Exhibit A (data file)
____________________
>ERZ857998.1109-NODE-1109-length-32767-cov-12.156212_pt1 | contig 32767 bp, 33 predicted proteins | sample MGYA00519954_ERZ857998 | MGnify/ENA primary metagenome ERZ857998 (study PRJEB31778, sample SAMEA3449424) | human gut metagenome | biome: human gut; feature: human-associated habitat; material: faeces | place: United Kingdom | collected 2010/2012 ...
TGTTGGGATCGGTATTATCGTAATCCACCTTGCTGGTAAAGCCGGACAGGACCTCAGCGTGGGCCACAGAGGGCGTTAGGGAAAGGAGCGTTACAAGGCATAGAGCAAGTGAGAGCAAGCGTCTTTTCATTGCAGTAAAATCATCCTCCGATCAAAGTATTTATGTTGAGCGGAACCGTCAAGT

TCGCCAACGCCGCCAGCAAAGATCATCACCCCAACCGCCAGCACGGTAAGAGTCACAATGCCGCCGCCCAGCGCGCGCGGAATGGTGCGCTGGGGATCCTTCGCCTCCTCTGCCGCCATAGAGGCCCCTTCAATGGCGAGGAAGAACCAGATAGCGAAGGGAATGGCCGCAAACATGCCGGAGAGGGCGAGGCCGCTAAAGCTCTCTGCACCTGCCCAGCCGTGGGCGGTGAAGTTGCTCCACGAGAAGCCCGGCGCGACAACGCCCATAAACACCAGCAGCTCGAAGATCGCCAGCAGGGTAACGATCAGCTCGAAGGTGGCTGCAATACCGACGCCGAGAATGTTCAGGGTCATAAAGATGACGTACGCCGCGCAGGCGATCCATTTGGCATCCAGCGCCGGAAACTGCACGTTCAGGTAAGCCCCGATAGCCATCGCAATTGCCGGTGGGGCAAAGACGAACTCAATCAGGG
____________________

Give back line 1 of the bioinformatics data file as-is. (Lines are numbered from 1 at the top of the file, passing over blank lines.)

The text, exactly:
>ERZ857998.1109-NODE-1109-length-32767-cov-12.156212_pt1 | contig 32767 bp, 33 predicted proteins | sample MGYA00519954_ERZ857998 | MGnify/ENA primary metagenome ERZ857998 (study PRJEB31778, sample SAMEA3449424) | human gut metagenome | biome: human gut; feature: human-associated habitat; material: faeces | place: United Kingdom | collected 2010/2012 ...